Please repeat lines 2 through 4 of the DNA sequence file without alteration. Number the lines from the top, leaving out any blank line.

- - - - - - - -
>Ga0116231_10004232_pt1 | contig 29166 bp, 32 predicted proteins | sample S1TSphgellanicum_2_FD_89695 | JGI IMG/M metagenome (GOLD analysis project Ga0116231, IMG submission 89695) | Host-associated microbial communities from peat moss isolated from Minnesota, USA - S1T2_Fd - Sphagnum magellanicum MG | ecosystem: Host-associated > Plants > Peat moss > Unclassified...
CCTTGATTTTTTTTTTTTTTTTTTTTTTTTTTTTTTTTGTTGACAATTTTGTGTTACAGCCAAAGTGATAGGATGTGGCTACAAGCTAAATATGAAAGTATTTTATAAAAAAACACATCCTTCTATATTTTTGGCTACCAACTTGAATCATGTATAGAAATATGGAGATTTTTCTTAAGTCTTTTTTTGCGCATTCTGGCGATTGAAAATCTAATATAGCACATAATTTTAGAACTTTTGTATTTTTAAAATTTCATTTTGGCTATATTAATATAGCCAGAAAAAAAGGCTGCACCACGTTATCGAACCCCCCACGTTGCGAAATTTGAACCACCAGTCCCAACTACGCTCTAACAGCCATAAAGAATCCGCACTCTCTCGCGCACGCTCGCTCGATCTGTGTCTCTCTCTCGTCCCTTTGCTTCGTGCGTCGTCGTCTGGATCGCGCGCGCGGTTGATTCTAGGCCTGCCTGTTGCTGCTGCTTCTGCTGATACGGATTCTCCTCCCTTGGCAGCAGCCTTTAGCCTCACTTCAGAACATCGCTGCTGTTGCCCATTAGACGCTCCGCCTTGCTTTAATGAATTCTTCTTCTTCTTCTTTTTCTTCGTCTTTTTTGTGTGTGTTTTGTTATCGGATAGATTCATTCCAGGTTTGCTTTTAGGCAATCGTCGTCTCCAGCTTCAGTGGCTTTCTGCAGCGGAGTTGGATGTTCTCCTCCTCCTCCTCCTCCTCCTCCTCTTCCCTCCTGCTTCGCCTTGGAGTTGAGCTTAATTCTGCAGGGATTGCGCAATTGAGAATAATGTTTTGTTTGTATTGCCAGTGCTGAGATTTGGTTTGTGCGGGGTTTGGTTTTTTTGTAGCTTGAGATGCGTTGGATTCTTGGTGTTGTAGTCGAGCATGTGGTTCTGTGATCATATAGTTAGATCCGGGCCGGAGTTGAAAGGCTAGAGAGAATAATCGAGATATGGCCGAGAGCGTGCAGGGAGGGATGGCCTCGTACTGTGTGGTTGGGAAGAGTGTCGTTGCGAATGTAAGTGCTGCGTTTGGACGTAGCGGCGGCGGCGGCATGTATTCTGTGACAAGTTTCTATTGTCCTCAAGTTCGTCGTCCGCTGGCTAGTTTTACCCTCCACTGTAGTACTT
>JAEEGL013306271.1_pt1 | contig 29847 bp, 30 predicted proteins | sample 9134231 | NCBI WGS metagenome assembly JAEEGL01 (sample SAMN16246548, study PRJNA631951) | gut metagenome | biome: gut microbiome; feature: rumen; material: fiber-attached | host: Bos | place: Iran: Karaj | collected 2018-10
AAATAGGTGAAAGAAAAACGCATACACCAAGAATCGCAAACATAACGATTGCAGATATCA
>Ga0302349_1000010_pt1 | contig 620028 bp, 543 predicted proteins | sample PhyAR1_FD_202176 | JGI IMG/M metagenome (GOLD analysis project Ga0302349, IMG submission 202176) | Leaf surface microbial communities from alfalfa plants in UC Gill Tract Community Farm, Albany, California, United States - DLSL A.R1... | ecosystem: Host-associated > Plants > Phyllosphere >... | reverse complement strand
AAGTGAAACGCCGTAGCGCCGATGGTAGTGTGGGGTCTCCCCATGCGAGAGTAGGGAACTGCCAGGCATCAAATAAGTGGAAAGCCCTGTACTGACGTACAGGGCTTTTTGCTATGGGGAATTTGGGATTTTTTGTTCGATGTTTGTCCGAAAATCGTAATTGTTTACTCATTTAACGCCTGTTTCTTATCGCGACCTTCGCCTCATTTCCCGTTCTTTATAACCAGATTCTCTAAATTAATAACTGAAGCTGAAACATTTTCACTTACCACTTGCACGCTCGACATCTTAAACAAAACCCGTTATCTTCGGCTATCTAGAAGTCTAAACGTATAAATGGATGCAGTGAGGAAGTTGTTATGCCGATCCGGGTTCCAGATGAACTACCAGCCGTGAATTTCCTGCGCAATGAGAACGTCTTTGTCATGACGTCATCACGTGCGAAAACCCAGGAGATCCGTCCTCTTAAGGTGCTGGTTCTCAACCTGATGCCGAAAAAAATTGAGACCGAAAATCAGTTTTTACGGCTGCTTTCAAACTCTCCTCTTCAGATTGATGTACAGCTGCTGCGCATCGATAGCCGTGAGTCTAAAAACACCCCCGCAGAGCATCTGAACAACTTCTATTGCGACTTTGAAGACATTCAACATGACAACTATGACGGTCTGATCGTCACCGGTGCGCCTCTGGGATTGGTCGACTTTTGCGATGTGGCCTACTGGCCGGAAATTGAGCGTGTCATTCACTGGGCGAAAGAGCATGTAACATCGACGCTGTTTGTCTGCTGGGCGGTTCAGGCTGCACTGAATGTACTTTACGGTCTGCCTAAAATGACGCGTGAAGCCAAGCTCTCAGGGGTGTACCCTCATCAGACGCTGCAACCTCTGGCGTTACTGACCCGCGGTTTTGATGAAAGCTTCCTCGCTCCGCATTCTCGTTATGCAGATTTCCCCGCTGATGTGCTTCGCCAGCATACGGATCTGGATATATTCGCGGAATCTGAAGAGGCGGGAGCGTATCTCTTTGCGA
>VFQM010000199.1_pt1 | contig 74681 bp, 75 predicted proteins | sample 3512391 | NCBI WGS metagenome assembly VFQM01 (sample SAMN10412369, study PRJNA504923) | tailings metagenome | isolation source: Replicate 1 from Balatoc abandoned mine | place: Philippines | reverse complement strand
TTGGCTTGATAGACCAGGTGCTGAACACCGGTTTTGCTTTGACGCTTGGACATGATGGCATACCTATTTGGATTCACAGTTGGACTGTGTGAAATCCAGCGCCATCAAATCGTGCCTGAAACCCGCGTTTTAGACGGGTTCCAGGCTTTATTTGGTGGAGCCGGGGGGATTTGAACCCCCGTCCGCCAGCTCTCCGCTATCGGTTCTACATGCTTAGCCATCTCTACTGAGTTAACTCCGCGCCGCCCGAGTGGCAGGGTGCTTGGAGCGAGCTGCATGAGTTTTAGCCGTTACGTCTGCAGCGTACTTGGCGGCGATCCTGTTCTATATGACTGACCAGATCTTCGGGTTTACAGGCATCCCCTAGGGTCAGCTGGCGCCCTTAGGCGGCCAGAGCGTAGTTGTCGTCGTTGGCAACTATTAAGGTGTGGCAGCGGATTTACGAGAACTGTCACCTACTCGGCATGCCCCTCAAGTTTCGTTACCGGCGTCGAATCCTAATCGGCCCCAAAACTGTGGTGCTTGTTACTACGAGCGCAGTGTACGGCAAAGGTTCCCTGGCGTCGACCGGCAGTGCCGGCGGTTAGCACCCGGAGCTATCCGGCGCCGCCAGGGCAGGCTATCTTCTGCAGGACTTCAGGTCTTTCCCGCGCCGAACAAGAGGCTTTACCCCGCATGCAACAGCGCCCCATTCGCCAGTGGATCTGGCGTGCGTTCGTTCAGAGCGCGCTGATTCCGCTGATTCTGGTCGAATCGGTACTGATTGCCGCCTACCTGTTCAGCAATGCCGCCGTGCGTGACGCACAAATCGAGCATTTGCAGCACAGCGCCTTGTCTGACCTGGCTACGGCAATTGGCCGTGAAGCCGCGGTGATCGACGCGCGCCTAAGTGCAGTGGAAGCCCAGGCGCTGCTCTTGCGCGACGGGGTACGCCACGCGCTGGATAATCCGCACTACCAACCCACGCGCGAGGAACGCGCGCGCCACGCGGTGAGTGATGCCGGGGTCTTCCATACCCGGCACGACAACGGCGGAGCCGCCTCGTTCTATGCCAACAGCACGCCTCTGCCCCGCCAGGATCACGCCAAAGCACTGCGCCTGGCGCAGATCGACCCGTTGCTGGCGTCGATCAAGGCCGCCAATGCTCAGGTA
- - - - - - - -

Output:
CCTTGATTTTTTTTTTTTTTTTTTTTTTTTTTTTTTTTGTTGACAATTTTGTGTTACAGCCAAAGTGATAGGATGTGGCTACAAGCTAAATATGAAAGTATTTTATAAAAAAACACATCCTTCTATATTTTTGGCTACCAACTTGAATCATGTATAGAAATATGGAGATTTTTCTTAAGTCTTTTTTTGCGCATTCTGGCGATTGAAAATCTAATATAGCACATAATTTTAGAACTTTTGTATTTTTAAAATTTCATTTTGGCTATATTAATATAGCCAGAAAAAAAGGCTGCACCACGTTATCGAACCCCCCACGTTGCGAAATTTGAACCACCAGTCCCAACTACGCTCTAACAGCCATAAAGAATCCGCACTCTCTCGCGCACGCTCGCTCGATCTGTGTCTCTCTCTCGTCCCTTTGCTTCGTGCGTCGTCGTCTGGATCGCGCGCGCGGTTGATTCTAGGCCTGCCTGTTGCTGCTGCTTCTGCTGATACGGATTCTCCTCCCTTGGCAGCAGCCTTTAGCCTCACTTCAGAACATCGCTGCTGTTGCCCATTAGACGCTCCGCCTTGCTTTAATGAATTCTTCTTCTTCTTCTTTTTCTTCGTCTTTTTTGTGTGTGTTTTGTTATCGGATAGATTCATTCCAGGTTTGCTTTTAGGCAATCGTCGTCTCCAGCTTCAGTGGCTTTCTGCAGCGGAGTTGGATGTTCTCCTCCTCCTCCTCCTCCTCCTCCTCTTCCCTCCTGCTTCGCCTTGGAGTTGAGCTTAATTCTGCAGGGATTGCGCAATTGAGAATAATGTTTTGTTTGTATTGCCAGTGCTGAGATTTGGTTTGTGCGGGGTTTGGTTTTTTTGTAGCTTGAGATGCGTTGGATTCTTGGTGTTGTAGTCGAGCATGTGGTTCTGTGATCATATAGTTAGATCCGGGCCGGAGTTGAAAGGCTAGAGAGAATAATCGAGATATGGCCGAGAGCGTGCAGGGAGGGATGGCCTCGTACTGTGTGGTTGGGAAGAGTGTCGTTGCGAATGTAAGTGCTGCGTTTGGACGTAGCGGCGGCGGCGGCATGTATTCTGTGACAAGTTTCTATTGTCCTCAAGTTCGTCGTCCGCTGGCTAGTTTTACCCTCCACTGTAGTACTT
>JAEEGL013306271.1_pt1 | contig 29847 bp, 30 predicted proteins | sample 9134231 | NCBI WGS metagenome assembly JAEEGL01 (sample SAMN16246548, study PRJNA631951) | gut metagenome | biome: gut microbiome; feature: rumen; material: fiber-attached | host: Bos | place: Iran: Karaj | collected 2018-10
AAATAGGTGAAAGAAAAACGCATACACCAAGAATCGCAAACATAACGATTGCAGATATCA